Postcard from the Past - Forestry Congress to ConveneWritten by Dick Perue
A headline in the Dec. 29, 1904 issue of “The Saratoga Sun” reads, “Different Branches of Forestry to be Considered at Convention in Washington.”
The rest of the story follows:
“L. G. Davis, superintendent of the Medicine Bow forest reserve, left Monday for Washington, D. C. as a delegate to the American Forestry Congress, which convenes during the first week in January, from the 2nd to the 6th.
“The congress will be under the auspices of the American Forestry Association, and its purpose will be to establish a broader understanding of the forest in its relation to the great industries depending directly or indirectly upon it and to advance the conservative use of forest resources for both the present and future needs of these industries.
“Among the questions to be considered are forestry and its effect upon the lumber industry; the relationship of the public forest lands to irrigation, mining and grazing; forestry in relation to railroad supplies and a thorough discussion of national and state forest policy.
“The rise of the forest movement dates from 1875 when a small body of public-spirited men organized the American Forestry Congress and the organization has increased in numbers and influence yearly until it has become one of the great powers for good over the entire country.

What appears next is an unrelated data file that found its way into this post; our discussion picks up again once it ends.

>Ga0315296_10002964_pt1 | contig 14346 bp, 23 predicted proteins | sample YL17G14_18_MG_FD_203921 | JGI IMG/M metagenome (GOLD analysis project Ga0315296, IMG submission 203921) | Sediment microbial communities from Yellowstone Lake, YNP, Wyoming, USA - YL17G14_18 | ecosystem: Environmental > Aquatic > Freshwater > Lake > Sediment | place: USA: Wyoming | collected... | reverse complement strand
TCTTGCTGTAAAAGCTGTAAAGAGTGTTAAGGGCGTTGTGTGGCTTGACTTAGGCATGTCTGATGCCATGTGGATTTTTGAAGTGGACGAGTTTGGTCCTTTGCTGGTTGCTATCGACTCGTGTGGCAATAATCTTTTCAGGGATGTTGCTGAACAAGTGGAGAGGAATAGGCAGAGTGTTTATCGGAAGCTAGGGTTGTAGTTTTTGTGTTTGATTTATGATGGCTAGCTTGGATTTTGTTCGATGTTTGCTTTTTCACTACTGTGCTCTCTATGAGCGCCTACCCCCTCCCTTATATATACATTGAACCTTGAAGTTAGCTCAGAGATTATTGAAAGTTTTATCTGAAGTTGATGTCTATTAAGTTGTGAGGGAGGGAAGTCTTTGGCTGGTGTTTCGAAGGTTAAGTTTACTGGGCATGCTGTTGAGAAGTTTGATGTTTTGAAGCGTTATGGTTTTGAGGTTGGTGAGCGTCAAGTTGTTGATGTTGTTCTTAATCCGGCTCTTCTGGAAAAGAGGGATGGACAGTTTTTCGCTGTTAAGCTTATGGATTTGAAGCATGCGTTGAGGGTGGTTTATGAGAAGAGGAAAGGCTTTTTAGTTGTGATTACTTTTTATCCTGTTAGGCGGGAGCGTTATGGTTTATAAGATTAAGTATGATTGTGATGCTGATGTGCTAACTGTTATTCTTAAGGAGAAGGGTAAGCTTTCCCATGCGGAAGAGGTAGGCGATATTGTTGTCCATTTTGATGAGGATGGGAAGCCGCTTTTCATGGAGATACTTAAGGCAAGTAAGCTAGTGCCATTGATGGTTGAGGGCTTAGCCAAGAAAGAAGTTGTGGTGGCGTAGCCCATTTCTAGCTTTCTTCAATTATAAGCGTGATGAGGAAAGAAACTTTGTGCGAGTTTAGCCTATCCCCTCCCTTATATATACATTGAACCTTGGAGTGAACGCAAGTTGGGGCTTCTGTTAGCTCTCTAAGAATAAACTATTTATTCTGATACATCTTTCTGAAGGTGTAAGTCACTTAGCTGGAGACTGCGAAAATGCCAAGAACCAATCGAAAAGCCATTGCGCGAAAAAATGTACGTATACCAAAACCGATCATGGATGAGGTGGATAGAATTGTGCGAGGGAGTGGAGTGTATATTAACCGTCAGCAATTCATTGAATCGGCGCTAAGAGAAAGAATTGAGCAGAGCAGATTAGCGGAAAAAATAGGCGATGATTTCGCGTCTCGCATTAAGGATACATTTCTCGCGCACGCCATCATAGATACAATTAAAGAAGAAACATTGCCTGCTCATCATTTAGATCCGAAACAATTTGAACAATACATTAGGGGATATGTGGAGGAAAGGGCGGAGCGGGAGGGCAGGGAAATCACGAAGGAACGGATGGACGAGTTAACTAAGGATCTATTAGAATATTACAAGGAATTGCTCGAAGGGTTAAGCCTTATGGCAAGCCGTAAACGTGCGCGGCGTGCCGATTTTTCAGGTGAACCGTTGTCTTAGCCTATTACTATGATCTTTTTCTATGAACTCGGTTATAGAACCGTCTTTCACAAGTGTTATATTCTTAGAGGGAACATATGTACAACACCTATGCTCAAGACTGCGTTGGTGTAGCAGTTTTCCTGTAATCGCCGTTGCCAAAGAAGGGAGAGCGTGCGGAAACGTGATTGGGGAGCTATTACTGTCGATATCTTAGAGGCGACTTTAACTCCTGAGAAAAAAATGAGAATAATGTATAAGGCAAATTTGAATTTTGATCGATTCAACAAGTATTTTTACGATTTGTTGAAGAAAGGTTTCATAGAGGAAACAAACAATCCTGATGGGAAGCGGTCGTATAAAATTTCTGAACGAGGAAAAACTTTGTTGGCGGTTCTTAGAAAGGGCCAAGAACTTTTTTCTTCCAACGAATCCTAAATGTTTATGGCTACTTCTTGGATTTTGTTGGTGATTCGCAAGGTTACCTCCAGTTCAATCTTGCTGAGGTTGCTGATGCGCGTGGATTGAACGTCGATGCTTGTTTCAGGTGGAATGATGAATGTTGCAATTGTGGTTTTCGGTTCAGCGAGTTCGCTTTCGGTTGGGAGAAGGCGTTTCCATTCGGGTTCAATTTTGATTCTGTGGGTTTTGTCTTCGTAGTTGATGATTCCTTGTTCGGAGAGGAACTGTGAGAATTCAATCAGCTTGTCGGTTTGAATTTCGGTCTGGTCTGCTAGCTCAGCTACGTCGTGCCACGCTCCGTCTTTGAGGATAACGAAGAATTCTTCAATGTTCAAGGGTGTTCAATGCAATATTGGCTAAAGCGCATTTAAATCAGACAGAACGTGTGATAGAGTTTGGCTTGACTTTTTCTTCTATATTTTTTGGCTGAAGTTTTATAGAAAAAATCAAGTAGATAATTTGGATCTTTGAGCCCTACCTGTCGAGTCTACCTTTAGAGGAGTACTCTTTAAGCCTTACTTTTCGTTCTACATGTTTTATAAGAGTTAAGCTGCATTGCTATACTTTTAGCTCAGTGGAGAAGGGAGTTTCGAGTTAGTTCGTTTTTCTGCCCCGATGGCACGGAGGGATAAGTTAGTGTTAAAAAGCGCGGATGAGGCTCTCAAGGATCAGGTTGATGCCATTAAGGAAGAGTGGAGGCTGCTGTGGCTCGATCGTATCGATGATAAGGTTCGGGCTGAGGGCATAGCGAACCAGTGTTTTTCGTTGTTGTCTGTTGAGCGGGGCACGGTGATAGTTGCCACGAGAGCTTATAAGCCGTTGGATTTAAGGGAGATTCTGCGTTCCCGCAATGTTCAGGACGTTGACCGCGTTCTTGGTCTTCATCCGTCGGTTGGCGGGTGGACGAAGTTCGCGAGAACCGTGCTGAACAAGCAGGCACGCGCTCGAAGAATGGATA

“The convention will be composed of delegates from every portion of the country, and men who have made a thorough study of forestry in all its branches, such as Hon. James Wilson, secretary of Agriculture, and president of the American Forestry Association, Hon. Gifford Pinchot, forester in United States Department of Agriculture and others.”
With turmoil, confusion and poor management prevalent throughout today’s Forest Service, we ask, “Isn’t it time to convene another Forestry Congress for the benefit of all mankind and our forests?” Or is it too late, since all we have left to convene with is millions of pine beetles while we sit on dead trees? – Learned opinion by Dick Perue.